It's something I've been wanting to do for a really long time. And I feel like, throughout my career, I keep doing these things in increments of seven or eight years. I work on something and try to establish it. Born in the Flood was a little longer than eight years before I started the Wheel which became just Nathaniel Rateliff. Then I did that for seven or eight years. I've always loved soul and R&B music, even blues and gospel and old field recordings and Alan Lomax. I've always thought that stuff was awesome. I grew up singing to — and learning how to sing — to that stuff. I always wanted to write soul songs, but I didn't think, as far as what I wanted to write, I didn't feel like I could connect with it, lyrically. I didn't want the songs to be like “Golly Gee” or things that were appropriate in the '50s and '60s. I wanted to sing about the stuff I've always been singing about. You know, tragedy and love. [Laughs]

After I finished Falling Faster Than You Can Run, I got dropped from Rounder so I made the record by myself and it really didn't have a home. We were trying to shop it around and I was really proud of the material. It was going to be the follow-up to In Memory of Loss. I had the material long before it came out, but it took a couple of years to get into the studio and get it all laid down. The recording process was quick; it was just getting it all set up and having the time to not be out on the road still working. After that was all done, I was pretty discouraged and was like, “Well, I guess I'll be a gardener or get a job as a carpenter.”

Like Jesus.

[Laughs] Right. Right. Exactly! I didn't really know what was going to happen and I had a friend who was like, “Hey, man, you should come to the studio and we should record some songs to tape and put it out on a 45 — like two songs.” I was like, “Okay. I've always wanted to do some soul and R&B.” I went home and it was either that day or the next that I wrote “Trying So Hard Not to Know” and recorded it at home, played all the parts. After I'd written and recorded that song, later that night, I was in bed and I had this idea at the end of “Trying So Hard Not to Know” to have horns come in and have a reprise that would go right into another song, which ended up being “Look It Here.” All of a sudden, I had two songs and I was like, “This is pretty cool sounding.”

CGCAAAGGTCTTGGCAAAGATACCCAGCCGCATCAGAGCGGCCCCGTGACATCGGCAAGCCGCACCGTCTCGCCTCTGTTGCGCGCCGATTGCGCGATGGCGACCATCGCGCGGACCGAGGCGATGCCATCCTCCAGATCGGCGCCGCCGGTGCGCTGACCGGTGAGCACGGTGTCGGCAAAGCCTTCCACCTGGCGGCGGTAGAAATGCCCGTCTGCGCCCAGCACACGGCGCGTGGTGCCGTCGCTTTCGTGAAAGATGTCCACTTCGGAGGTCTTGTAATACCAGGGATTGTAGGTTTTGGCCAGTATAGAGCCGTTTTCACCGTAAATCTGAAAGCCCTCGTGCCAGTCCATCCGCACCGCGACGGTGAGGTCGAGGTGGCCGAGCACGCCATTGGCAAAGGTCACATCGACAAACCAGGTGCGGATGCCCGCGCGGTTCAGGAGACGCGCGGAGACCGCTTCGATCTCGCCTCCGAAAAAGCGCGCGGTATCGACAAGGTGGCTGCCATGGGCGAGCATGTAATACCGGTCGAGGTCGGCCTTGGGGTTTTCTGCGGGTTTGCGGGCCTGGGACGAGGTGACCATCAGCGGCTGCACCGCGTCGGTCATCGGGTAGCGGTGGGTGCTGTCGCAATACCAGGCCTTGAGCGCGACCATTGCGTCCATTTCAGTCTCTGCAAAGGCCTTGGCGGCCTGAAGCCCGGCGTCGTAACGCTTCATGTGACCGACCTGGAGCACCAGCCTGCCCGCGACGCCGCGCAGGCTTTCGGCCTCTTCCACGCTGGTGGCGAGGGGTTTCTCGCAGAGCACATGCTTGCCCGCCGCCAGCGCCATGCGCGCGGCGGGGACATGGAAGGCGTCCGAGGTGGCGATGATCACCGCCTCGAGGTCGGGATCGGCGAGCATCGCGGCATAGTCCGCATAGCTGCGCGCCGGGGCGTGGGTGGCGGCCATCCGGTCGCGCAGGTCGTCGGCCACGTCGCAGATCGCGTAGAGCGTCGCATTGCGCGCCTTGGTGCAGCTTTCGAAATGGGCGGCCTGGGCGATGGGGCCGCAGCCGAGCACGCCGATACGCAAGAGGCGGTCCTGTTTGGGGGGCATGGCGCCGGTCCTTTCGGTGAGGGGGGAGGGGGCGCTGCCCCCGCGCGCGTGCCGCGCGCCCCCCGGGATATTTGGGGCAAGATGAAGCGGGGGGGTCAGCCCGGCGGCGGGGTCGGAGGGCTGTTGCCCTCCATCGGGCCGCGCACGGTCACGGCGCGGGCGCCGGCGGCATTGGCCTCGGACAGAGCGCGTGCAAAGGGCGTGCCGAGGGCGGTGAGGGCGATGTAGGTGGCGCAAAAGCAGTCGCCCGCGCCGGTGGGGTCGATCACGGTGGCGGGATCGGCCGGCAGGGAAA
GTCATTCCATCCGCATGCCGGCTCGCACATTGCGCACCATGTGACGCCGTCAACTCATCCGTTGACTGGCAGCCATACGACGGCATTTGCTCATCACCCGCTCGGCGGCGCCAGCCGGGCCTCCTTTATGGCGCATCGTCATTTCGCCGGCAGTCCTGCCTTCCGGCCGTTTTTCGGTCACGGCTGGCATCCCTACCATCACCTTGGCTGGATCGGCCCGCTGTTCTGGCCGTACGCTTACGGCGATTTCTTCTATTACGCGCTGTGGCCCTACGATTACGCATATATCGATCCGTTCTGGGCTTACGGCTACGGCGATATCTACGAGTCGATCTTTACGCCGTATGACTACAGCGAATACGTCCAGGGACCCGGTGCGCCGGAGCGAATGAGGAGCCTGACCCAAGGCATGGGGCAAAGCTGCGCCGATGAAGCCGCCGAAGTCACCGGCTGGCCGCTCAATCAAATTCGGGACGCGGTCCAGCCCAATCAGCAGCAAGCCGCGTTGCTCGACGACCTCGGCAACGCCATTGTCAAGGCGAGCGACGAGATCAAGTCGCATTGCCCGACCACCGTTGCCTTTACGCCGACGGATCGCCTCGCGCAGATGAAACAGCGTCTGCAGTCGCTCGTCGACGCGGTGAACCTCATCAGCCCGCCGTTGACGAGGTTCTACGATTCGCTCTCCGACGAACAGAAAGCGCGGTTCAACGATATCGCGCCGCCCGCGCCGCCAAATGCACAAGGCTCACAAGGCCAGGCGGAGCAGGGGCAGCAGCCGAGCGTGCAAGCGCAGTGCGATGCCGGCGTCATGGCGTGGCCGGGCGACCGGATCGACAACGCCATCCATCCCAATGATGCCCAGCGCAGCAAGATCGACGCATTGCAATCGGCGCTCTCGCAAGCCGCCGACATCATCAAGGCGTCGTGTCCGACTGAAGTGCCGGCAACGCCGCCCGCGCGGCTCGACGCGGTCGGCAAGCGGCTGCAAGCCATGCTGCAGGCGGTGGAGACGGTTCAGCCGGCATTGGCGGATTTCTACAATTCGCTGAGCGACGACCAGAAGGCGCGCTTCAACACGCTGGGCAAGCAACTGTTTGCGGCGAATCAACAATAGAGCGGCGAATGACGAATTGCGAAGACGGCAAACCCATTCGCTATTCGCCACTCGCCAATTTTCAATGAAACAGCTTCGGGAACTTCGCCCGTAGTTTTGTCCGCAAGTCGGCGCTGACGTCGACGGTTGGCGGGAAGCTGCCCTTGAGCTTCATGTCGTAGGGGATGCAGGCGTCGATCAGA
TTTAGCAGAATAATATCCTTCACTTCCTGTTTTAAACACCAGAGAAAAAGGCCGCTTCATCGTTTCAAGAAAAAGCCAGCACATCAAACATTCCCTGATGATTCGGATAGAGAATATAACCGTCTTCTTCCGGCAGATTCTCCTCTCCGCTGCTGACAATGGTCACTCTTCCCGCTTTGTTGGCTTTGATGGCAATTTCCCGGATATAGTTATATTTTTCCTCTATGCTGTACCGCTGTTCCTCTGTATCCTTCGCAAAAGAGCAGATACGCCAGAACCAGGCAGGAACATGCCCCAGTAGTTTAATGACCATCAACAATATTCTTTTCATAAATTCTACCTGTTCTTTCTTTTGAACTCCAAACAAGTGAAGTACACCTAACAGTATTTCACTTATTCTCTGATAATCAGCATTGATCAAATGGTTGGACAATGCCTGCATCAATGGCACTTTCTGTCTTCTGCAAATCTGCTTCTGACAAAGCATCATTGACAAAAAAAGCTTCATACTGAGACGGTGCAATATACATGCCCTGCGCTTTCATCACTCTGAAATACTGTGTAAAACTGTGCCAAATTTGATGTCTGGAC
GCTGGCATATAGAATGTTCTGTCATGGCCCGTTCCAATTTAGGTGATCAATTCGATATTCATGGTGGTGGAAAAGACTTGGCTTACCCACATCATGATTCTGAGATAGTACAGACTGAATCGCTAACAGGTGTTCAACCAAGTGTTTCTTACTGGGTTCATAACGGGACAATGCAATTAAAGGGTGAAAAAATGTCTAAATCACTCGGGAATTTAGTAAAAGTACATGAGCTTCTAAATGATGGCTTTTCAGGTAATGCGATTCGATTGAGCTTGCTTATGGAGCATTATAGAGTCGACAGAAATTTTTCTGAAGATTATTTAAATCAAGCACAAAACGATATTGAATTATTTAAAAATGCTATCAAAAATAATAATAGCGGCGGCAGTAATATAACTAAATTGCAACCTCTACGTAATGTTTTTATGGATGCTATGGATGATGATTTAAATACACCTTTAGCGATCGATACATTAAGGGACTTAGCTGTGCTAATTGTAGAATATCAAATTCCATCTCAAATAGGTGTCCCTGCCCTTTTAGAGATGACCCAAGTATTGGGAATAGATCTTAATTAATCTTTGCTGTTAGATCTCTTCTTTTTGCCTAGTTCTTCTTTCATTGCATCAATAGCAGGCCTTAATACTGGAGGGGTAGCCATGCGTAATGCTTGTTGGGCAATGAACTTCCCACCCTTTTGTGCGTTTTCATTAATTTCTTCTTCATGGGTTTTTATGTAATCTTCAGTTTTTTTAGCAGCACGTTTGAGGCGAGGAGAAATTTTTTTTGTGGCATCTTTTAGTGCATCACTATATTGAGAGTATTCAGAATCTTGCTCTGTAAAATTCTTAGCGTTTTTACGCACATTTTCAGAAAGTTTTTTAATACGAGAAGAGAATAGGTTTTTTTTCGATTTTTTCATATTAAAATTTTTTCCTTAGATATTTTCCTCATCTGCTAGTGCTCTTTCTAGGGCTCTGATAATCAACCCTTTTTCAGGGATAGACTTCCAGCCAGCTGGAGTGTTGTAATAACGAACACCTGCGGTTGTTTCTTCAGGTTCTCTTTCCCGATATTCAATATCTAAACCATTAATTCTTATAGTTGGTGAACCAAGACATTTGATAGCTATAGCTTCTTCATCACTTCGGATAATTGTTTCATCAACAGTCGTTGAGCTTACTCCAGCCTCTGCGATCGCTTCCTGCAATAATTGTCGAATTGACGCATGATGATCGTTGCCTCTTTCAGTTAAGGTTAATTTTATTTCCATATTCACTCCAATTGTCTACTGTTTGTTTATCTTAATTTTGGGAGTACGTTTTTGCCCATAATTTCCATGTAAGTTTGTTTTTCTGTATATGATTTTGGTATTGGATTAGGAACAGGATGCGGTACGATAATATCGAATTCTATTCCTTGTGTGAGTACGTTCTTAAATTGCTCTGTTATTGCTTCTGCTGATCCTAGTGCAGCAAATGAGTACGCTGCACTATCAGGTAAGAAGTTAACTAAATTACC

I can keep going with this!”

Yeah, exactly. In a short amount of time, I had the whole set of songs. And another friend was like, “Hey, man, I have an album release show coming up. Do you want to play?” And I was like, “Well, I can't really play as Nathaniel Rateliff because we have some festivals and stuff coming up in town and I don't want to piss people off for breaking contracts.” So then I had a couple months' deadline to piece together a band and have a 30-minute set. I managed to do it somehow.

Our first show was kind of a surprise to all of us. It was a lot of fun and different from anything that I'd done in the past. That was kind of it.

You said, and I agree, that a lot of that classic soul/R&B stuff in the '60s was just “Hey, baby baby.” But there was also the other side of it, like “Change Is Gonna Come.” You're not doing that side of it, either. You're splitting the difference a little bit, yeah?

Right. A lot of that Stax stuff, like “Soul Man,” they were still speaking in a subtle way about stuff they wanted to have change.

One article I read on you said that you were “Bon Iver’s competition for the title of saddest lumbersexual alive.” Is it your fault that Justin [Vernon] is retiring that project? Can we put that on you?

Can I say off the record, isn't it probably [redacted]'s fault that everybody stopped playing acoustic guitar? [Laughs]

Photo credit: Malia James

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Soul Man: An Interview with Nathaniel Rateliff
Soul Man: An Interview with Nathaniel Rateliff